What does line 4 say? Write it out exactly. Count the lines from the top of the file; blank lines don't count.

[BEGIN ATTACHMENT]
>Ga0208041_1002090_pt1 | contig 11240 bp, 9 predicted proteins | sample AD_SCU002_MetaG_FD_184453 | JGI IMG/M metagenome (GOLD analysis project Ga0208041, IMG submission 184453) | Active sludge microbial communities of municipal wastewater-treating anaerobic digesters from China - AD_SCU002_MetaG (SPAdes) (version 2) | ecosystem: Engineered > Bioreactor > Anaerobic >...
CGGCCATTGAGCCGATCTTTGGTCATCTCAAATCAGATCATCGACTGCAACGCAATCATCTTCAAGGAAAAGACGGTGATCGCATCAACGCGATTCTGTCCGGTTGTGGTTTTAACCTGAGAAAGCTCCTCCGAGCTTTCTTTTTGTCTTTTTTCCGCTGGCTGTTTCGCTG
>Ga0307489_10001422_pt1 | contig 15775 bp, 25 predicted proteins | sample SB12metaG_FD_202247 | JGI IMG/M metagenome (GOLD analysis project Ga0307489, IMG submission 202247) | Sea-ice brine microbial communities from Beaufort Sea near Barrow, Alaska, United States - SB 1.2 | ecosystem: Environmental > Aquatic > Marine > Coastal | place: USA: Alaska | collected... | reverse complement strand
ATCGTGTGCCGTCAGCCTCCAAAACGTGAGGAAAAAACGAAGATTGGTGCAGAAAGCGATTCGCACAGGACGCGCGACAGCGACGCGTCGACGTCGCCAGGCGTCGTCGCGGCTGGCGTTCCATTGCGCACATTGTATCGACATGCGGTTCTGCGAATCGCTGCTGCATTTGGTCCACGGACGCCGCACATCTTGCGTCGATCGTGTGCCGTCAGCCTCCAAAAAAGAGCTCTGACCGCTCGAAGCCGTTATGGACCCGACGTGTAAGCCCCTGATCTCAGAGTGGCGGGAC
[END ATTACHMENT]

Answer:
ATCGTGTGCCGTCAGCCTCCAAAACGTGAGGAAAAAACGAAGATTGGTGCAGAAAGCGATTCGCACAGGACGCGCGACAGCGACGCGTCGACGTCGCCAGGCGTCGTCGCGGCTGGCGTTCCATTGCGCACATTGTATCGACATGCGGTTCTGCGAATCGCTGCTGCATTTGGTCCACGGACGCCGCACATCTTGCGTCGATCGTGTGCCGTCAGCCTCCAAAAAAGAGCTCTGACCGCTCGAAGCCGTTATGGACCCGACGTGTAAGCCCCTGATCTCAGAGTGGCGGGAC